2. Sustain Pedals
The sustain pedal allows notes to keep sounding after you let go of them. If this is new to you, don’t worry, your teacher will be sure to cover it in your first lesson. Just know that it is a significant part of piano playing, and so you’ll definitely need a sustain pedal to make good progress. Most well-rated sustain pedals will be fine. Just make sure they have a 1/4” plug which will be compatible with most digital pianos. Here are our top two recommendations:
3. Piano Benches
Piano benches are different from standard chairs as they don’t have a back, and the height can be adjusted. It is important that the height is adjustable because even beginning pianists need to sit at the right height so that they can develop the proper posture and technique. Other than being adjustable, the main differences between benches are how they look, how comfortable, and how long they last. Here are our top two recommendations:
4. Music Racks
Most digital pianos will come with a keyboard music stand, which sits on top of the piano and holds your music. (This is different from a conventional music stand, which stands on the floor and does not fit on top of a piano.) If you happen to buy a piano that does not come with a music stand, you can buy an affordable one that either sits on the piano or rests against the wall. Here are our top two recommendations:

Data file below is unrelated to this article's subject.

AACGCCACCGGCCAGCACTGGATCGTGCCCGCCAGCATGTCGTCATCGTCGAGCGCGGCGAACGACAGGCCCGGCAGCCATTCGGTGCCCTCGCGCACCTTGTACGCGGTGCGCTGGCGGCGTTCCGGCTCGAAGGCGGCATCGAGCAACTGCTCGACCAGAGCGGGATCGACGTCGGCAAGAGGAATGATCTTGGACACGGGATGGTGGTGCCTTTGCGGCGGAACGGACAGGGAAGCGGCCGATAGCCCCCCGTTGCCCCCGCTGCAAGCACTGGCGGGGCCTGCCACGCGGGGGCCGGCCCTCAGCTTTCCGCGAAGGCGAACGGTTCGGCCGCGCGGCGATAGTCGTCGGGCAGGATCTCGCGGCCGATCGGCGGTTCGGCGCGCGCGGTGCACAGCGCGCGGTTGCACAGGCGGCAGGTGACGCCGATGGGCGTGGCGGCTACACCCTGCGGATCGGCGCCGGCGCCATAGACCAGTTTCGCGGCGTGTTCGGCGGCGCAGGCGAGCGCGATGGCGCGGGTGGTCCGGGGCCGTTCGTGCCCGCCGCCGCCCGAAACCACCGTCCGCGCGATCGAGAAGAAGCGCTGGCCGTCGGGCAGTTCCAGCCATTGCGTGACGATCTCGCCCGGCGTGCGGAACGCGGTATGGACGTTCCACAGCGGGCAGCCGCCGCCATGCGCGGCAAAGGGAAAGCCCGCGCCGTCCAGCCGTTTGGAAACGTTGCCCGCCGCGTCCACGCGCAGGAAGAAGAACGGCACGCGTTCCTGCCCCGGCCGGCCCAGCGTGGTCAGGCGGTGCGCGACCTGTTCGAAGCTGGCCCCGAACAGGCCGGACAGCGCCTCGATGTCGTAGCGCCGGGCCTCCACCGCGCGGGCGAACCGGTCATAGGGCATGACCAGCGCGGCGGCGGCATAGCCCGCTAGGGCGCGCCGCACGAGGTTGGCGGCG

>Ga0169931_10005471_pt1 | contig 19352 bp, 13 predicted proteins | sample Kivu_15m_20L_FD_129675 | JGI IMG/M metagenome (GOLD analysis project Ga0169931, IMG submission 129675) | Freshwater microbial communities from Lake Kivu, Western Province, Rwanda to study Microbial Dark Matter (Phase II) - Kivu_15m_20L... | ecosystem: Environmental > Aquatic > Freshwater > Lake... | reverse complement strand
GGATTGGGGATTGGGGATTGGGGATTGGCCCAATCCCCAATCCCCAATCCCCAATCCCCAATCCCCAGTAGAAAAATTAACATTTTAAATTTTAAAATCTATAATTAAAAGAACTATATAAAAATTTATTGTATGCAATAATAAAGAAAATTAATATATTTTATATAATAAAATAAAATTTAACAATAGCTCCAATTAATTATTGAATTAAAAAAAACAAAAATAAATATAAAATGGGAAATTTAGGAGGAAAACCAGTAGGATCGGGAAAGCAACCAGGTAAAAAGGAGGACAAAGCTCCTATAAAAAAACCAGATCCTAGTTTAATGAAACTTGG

Where to Buy Pianos
All the pianos we have recommended are available on Amazon since that is an option that works well for most people. Some other good places to look are Guitar Center (despite the name), Sweetwater, and Musician’s Friend. Those three sites will tend to have good quality options, so as long as the reviews are okay and the piano has 88 weighted keys, you’ll probably make a good purchase.
Buying an Acoustic Upright or Grand Piano
If you don’t want an electric option, and you have room in your budget, we would recommend getting an upright or grand piano. Yes, they have to be tuned regularly and they’re not portable, but nothing beats the experience of playing on a good acoustic piano. To find a good upright or grand piano, you will want to visit a store in person and try out the pianos. Each of those pianos will have it’s own sound quality and touch feel, so you should try it out yourself and see if you like it before purchasing it. Based on how long you intend to keep the piano, and what level you’re hoping to reach, store employees should be able to help you make a selection.
Need Help Deciding on a Piano or Have a Different Question?
If there is a piano that you’re interested in but we haven’t recommended, let us know about it, and we’ll help you decide if it’s a good choice. We’ll take into account your budget, your level, and what sort of quality you are looking for and determine whether the piano is a good deal or if there is an alternative that suits you better.
We’ll respond very quickly!